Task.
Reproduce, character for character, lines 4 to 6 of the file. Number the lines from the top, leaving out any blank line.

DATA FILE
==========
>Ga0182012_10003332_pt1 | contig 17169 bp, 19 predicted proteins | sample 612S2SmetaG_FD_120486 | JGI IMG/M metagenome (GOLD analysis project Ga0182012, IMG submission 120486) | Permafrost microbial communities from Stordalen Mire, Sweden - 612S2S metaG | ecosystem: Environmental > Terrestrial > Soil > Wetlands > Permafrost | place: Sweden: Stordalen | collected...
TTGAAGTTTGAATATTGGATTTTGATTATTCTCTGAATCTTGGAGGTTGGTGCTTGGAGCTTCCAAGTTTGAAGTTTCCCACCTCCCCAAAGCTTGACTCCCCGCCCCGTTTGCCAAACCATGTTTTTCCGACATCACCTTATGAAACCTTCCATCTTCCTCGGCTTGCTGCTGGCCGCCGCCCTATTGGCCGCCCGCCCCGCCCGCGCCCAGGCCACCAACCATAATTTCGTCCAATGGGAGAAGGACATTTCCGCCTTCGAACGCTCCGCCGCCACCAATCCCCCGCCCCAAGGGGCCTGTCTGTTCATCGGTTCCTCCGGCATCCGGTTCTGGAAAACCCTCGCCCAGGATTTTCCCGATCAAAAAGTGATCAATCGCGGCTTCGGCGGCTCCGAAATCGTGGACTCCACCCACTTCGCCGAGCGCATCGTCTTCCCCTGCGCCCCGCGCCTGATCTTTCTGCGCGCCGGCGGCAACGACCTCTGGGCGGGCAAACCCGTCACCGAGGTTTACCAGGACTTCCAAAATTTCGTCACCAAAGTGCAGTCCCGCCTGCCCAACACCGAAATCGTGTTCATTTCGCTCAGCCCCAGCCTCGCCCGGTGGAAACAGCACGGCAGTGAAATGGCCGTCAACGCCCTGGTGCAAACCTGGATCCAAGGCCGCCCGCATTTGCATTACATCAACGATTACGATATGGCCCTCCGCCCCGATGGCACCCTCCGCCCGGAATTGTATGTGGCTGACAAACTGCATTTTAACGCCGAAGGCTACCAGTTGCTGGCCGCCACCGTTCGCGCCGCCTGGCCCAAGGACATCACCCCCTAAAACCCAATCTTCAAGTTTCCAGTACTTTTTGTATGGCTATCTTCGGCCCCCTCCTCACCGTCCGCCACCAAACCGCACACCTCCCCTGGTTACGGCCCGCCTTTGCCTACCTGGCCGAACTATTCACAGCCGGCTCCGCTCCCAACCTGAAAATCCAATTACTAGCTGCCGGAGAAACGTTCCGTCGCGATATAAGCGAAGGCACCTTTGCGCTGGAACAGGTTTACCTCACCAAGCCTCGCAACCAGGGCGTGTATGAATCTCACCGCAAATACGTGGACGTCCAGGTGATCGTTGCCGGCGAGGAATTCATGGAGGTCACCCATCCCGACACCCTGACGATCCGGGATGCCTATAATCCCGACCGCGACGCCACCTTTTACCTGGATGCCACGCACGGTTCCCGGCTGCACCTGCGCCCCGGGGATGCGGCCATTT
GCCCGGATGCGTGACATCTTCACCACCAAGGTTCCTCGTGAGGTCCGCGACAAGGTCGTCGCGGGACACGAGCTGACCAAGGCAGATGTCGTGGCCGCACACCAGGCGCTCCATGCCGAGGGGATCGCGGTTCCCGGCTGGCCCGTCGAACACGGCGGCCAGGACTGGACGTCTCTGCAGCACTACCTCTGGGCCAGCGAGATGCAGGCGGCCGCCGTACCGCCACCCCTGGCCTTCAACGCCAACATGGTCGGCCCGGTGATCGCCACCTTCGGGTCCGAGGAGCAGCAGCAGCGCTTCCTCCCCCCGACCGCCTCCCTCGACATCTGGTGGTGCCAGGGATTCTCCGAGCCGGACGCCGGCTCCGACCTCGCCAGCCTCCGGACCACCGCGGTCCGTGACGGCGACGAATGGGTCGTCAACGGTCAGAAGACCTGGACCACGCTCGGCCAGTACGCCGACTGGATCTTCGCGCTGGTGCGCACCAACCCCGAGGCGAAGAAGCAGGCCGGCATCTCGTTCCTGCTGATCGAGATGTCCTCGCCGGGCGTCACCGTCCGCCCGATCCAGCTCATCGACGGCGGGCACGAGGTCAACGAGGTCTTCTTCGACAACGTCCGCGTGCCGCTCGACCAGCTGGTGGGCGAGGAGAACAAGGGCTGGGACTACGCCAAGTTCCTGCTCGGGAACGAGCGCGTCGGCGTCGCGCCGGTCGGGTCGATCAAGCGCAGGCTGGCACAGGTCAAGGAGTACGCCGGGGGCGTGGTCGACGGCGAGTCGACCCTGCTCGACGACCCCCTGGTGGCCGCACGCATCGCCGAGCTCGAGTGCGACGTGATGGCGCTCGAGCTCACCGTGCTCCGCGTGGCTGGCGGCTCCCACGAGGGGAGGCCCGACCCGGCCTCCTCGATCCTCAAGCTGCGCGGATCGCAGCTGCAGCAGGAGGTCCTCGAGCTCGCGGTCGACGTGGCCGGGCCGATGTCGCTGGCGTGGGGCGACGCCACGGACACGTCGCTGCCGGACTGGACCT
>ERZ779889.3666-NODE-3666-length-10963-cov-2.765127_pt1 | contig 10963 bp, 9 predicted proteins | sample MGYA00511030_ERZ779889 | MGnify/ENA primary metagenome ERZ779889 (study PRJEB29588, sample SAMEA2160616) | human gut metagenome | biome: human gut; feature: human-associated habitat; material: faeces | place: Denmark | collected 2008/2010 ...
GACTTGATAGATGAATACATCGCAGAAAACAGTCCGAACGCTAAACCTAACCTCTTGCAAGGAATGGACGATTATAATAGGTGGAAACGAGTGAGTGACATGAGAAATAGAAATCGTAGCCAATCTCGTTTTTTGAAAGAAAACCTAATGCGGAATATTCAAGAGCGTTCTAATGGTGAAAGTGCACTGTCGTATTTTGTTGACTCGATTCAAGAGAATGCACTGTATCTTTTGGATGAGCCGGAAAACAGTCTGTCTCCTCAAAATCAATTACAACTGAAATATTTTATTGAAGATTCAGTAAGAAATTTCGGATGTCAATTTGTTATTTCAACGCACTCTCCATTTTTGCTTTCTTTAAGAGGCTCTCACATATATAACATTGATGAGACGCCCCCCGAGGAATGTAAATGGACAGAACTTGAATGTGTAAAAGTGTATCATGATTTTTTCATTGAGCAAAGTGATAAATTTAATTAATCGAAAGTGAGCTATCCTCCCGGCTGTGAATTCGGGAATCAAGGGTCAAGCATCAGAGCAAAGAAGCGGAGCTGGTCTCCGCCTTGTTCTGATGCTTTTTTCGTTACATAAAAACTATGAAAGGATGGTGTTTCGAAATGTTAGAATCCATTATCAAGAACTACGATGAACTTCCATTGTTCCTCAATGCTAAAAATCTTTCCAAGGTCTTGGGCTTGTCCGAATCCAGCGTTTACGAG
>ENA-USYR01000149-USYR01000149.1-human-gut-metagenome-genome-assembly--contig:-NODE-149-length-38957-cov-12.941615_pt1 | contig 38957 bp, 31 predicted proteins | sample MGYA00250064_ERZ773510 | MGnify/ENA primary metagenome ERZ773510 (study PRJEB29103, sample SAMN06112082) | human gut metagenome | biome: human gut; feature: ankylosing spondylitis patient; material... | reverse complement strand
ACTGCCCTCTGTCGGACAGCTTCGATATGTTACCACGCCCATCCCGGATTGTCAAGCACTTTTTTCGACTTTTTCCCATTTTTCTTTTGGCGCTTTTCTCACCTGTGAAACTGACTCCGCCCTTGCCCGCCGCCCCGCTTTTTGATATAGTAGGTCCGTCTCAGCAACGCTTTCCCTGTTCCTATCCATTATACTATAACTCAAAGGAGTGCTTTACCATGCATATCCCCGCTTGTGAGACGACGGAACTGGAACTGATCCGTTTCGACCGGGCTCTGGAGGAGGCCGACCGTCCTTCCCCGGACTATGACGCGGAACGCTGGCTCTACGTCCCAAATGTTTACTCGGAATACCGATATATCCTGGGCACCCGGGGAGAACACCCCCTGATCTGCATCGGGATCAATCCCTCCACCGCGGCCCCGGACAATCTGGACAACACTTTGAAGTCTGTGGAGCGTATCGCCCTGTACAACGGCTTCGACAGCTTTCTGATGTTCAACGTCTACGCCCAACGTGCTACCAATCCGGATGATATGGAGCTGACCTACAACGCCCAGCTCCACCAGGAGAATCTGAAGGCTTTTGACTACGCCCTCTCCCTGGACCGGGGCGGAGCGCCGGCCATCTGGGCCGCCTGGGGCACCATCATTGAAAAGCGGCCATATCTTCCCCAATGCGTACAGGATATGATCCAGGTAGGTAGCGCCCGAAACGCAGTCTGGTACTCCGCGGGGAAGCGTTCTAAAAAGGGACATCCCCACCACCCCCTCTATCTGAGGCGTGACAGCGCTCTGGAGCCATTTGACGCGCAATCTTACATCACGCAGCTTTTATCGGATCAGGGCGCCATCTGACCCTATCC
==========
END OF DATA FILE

>ERZ779889.3666-NODE-3666-length-10963-cov-2.765127_pt1 | contig 10963 bp, 9 predicted proteins | sample MGYA00511030_ERZ779889 | MGnify/ENA primary metagenome ERZ779889 (study PRJEB29588, sample SAMEA2160616) | human gut metagenome | biome: human gut; feature: human-associated habitat; material: faeces | place: Denmark | collected 2008/2010 ...
GACTTGATAGATGAATACATCGCAGAAAACAGTCCGAACGCTAAACCTAACCTCTTGCAAGGAATGGACGATTATAATAGGTGGAAACGAGTGAGTGACATGAGAAATAGAAATCGTAGCCAATCTCGTTTTTTGAAAGAAAACCTAATGCGGAATATTCAAGAGCGTTCTAATGGTGAAAGTGCACTGTCGTATTTTGTTGACTCGATTCAAGAGAATGCACTGTATCTTTTGGATGAGCCGGAAAACAGTCTGTCTCCTCAAAATCAATTACAACTGAAATATTTTATTGAAGATTCAGTAAGAAATTTCGGATGTCAATTTGTTATTTCAACGCACTCTCCATTTTTGCTTTCTTTAAGAGGCTCTCACATATATAACATTGATGAGACGCCCCCCGAGGAATGTAAATGGACAGAACTTGAATGTGTAAAAGTGTATCATGATTTTTTCATTGAGCAAAGTGATAAATTTAATTAATCGAAAGTGAGCTATCCTCCCGGCTGTGAATTCGGGAATCAAGGGTCAAGCATCAGAGCAAAGAAGCGGAGCTGGTCTCCGCCTTGTTCTGATGCTTTTTTCGTTACATAAAAACTATGAAAGGATGGTGTTTCGAAATGTTAGAATCCATTATCAAGAACTACGATGAACTTCCATTGTTCCTCAATGCTAAAAATCTTTCCAAGGTCTTGGGCTTGTCCGAATCCAGCGTTTACGAG
>ENA-USYR01000149-USYR01000149.1-human-gut-metagenome-genome-assembly--contig:-NODE-149-length-38957-cov-12.941615_pt1 | contig 38957 bp, 31 predicted proteins | sample MGYA00250064_ERZ773510 | MGnify/ENA primary metagenome ERZ773510 (study PRJEB29103, sample SAMN06112082) | human gut metagenome | biome: human gut; feature: ankylosing spondylitis patient; material... | reverse complement strand